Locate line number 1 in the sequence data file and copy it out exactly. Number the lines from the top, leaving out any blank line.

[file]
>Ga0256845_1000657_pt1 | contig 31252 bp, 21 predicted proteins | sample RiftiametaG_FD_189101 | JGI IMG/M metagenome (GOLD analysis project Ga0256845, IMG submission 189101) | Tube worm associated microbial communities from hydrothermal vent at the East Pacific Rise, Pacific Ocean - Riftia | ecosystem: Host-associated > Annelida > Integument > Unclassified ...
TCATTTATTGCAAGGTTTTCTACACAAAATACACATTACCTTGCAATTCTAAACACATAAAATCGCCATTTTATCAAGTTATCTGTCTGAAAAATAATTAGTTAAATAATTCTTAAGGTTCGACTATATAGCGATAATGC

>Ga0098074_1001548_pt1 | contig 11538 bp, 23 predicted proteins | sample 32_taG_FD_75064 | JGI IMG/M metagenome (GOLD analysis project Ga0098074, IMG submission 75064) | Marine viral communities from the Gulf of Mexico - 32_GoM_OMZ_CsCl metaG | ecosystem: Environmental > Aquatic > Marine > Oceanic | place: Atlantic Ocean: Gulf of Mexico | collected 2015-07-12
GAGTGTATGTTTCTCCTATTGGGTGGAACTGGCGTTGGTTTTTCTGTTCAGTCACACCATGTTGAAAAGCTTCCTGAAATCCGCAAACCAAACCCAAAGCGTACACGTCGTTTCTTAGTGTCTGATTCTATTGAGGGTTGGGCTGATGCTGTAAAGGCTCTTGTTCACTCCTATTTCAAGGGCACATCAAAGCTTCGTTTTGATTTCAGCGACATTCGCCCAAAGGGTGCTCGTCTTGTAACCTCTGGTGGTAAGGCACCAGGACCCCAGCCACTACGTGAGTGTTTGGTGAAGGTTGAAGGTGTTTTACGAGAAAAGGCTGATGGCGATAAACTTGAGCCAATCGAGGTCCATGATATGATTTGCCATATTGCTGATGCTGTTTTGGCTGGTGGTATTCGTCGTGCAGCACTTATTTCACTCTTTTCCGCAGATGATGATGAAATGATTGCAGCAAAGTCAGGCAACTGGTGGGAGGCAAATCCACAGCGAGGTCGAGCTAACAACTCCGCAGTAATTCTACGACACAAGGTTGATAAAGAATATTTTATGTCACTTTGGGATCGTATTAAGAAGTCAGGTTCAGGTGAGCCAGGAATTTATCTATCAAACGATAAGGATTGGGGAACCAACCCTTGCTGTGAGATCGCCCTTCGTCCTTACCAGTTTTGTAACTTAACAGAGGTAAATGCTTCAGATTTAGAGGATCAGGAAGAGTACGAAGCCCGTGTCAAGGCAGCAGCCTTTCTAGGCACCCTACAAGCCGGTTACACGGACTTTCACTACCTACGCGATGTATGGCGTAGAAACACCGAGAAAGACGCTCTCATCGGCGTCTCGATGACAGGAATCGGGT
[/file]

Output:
>Ga0256845_1000657_pt1 | contig 31252 bp, 21 predicted proteins | sample RiftiametaG_FD_189101 | JGI IMG/M metagenome (GOLD analysis project Ga0256845, IMG submission 189101) | Tube worm associated microbial communities from hydrothermal vent at the East Pacific Rise, Pacific Ocean - Riftia | ecosystem: Host-associated > Annelida > Integument > Unclassified ...